The families of those killed in the attacks have long wanted the pages from the 2002 report — officially titled the Joint Inquiry into Intelligence Community Activities before and after the Terrorist Attacks of September 11, 2001 — made public.
There had been widespread speculation that these pages concern Saudi Arabia, its wealthy citizens and the financing of terrorist operations.
But whatever was actually contained in those 28 pages was ultimately redacted from the report, and the families have been waiting 14 years to read the government’s conclusions.
Brennan, in an interview with the Saudi-owned al-Arabiya TV network, said that the pages were part of a “preliminary” joint inquiry that was published in 2002 — just a year after 9/11. The inquiry at the time had tried to “pull together bits and pieces of information reporting about who was responsible for 9/11.”
Following this initial report, he said, the 9/11 commission “looked very thoroughly at these allegations of Saudi involvement, Saudi government involvement and… their conclusion was that there was no evidence to indicate that the Saudi government as an institution — or as senior Saudi officials individually — had supported the 9/11 attacks.”
“I think it’s good that (the pages) come out.”
He said subsequent reviews and assessments “really have shown that it was very, very unfortunate that these attacks took place. But this was the work of al Qaeda, of Bin Laden, (current al Qaeda leader Ayman al-Zawahiri), and others of that ilk.”
Calls for declassification
In May, Tim Roemer, a former member of the 9/11 Commission, called for the public release of the classified pages.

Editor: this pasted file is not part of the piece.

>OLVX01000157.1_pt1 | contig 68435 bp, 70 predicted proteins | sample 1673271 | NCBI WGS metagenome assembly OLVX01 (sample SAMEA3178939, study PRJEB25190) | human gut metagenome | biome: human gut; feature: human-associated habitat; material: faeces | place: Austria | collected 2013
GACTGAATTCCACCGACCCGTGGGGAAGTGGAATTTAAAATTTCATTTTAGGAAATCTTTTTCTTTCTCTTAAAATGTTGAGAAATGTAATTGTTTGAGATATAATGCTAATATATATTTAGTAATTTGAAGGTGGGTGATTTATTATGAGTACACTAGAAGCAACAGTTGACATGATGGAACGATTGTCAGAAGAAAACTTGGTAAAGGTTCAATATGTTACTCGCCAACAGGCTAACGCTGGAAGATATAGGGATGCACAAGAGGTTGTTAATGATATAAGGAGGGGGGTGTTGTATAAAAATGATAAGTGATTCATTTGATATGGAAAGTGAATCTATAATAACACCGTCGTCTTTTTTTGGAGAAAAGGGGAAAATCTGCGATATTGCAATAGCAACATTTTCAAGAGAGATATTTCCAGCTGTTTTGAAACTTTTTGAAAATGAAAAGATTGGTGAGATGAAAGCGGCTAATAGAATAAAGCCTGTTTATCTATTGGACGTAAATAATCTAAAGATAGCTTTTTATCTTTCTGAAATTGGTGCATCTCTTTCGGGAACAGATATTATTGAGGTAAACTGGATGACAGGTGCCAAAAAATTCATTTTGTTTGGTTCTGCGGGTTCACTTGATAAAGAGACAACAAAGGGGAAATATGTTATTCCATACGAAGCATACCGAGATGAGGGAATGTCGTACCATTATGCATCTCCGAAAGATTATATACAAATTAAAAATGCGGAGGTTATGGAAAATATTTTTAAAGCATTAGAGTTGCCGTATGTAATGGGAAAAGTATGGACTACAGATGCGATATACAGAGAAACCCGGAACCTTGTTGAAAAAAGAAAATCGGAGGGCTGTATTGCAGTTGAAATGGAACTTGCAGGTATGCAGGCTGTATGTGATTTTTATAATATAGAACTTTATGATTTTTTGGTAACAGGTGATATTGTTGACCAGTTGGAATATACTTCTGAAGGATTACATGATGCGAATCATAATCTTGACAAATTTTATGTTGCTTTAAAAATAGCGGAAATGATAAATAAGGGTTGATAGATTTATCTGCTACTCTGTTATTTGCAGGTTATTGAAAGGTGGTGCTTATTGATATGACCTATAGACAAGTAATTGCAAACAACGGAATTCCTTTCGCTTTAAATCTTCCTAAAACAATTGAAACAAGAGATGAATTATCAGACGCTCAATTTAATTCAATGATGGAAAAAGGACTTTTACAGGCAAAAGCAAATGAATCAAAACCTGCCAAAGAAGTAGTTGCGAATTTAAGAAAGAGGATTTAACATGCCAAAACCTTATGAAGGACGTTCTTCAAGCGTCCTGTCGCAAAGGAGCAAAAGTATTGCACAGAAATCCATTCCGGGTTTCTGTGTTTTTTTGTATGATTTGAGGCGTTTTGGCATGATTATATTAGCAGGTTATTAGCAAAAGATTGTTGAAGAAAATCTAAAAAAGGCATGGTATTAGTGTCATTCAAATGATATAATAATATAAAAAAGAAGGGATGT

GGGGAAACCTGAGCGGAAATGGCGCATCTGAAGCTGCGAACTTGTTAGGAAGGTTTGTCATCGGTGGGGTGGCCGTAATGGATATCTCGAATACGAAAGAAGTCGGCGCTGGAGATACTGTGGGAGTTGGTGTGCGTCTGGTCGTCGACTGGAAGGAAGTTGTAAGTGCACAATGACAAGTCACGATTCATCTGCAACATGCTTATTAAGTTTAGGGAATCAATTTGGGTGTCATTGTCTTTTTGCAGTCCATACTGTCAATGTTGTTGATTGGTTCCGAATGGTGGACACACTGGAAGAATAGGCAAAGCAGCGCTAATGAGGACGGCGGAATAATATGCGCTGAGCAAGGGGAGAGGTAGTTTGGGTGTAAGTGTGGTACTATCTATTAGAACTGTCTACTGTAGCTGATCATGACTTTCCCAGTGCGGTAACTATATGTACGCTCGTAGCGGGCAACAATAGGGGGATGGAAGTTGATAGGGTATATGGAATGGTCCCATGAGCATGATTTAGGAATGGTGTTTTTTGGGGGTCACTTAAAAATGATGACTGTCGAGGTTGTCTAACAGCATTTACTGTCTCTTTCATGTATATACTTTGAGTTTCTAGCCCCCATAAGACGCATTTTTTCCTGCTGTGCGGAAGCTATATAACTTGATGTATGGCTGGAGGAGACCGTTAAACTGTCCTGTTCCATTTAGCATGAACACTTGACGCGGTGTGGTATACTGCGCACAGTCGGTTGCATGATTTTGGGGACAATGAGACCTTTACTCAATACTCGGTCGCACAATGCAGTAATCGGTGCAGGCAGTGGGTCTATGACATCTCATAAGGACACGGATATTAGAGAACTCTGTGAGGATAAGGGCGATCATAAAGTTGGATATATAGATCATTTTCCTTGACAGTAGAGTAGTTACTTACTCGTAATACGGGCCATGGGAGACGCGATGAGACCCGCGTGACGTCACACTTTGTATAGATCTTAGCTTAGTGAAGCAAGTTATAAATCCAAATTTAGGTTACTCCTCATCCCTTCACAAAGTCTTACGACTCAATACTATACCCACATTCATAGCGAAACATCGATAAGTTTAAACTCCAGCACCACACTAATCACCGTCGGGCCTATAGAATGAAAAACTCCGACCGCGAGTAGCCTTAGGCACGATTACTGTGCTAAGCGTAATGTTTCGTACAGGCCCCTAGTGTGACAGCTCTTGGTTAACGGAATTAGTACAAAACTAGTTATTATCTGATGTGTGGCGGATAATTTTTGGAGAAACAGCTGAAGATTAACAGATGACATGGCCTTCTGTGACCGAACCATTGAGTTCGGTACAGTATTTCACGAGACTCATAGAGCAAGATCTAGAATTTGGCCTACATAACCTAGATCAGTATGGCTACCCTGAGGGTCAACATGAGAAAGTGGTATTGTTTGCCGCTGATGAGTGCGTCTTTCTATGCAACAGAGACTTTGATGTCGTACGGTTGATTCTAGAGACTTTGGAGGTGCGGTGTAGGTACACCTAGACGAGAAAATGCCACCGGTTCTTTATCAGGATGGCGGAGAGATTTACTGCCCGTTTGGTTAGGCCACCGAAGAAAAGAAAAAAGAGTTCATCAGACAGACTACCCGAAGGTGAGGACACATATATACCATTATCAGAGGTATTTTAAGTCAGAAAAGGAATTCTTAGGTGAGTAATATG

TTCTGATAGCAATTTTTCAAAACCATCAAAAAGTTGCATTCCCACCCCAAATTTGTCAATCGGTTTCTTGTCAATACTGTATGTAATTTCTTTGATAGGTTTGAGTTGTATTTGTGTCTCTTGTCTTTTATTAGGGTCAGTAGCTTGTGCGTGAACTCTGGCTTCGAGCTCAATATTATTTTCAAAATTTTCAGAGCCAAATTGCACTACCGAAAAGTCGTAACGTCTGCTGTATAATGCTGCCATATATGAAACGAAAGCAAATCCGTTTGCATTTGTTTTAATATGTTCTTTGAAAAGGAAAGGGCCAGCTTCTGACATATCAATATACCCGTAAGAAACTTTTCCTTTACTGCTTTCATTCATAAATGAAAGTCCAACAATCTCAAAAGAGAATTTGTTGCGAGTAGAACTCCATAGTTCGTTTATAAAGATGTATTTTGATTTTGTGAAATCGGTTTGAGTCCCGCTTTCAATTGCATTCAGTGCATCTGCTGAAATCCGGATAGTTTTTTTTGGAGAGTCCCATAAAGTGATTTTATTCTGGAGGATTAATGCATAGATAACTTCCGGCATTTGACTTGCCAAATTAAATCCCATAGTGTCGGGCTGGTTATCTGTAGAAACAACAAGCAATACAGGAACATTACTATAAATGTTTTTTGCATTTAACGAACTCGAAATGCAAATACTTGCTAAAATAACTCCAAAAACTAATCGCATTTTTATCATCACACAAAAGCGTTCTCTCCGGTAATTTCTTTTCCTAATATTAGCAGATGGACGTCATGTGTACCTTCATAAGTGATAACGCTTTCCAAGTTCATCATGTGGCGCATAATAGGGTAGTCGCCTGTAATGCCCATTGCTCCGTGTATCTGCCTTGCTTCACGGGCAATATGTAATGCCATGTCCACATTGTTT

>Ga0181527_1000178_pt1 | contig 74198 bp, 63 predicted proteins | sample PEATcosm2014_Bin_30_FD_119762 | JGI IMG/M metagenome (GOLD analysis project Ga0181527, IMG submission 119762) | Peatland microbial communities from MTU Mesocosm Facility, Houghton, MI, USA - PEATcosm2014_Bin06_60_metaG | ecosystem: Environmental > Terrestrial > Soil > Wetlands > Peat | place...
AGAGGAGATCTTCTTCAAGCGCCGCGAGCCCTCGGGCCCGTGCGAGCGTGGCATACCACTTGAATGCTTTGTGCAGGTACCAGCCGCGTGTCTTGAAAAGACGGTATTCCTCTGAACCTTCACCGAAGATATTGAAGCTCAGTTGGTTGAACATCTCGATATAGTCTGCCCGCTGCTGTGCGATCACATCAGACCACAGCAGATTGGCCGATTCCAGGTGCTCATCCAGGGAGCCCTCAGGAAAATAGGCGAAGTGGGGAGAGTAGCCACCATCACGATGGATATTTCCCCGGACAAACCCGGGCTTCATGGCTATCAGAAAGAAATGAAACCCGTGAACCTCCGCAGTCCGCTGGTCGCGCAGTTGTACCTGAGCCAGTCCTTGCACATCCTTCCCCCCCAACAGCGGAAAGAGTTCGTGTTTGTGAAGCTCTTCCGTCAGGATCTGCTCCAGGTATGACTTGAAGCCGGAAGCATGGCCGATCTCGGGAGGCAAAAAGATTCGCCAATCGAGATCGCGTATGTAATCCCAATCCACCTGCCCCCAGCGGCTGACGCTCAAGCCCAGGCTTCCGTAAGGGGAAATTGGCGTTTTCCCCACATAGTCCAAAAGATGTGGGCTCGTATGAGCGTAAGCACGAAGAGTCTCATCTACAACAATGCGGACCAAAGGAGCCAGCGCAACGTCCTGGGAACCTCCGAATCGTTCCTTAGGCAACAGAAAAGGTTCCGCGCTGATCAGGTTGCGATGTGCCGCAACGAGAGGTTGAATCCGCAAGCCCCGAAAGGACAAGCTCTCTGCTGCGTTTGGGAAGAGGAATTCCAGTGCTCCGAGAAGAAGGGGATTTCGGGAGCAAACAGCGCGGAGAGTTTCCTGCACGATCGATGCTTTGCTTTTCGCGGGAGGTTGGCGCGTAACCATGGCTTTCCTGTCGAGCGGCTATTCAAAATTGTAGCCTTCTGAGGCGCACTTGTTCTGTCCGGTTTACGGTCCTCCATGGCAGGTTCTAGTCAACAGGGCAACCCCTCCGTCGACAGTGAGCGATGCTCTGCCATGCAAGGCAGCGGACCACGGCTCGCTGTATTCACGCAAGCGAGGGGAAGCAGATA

“I am strongly in favor of declassifying this information as quickly as possible,” Roemer told a House committee. “The 9/11 families deserve it, the American people deserve it, and justice deserves it. We have the right to transparency and sunlight — not the darkness.”
Texas Rep. Ted Poe, the Republican chairman of the House Foreign Affairs subcommittee on terrorism echoed Roemer’s call, noting that some analysts say that followers of Wahhabi Islam might be more disposed to feel sympathetic to terrorist groups.
The Saudi government long wanted to clear the air of rumors and false allegations and has been calling for the declassification and release of those pages since 2003.
The House Foreign Affairs committee held a hearing in May on a controversial bill passed by the Senate that would create rights for victims of the 9/11 terror attacks to sue the country of Saudi Arabia.
At the time, White House press secretary Josh Earnest renewed the threat that President Barack Obama will veto the bill, saying it “would change long standing international law regarding sovereign immunity.”
The Saudi government had warned of economic reprisals if Congress passed the 9/11 bill.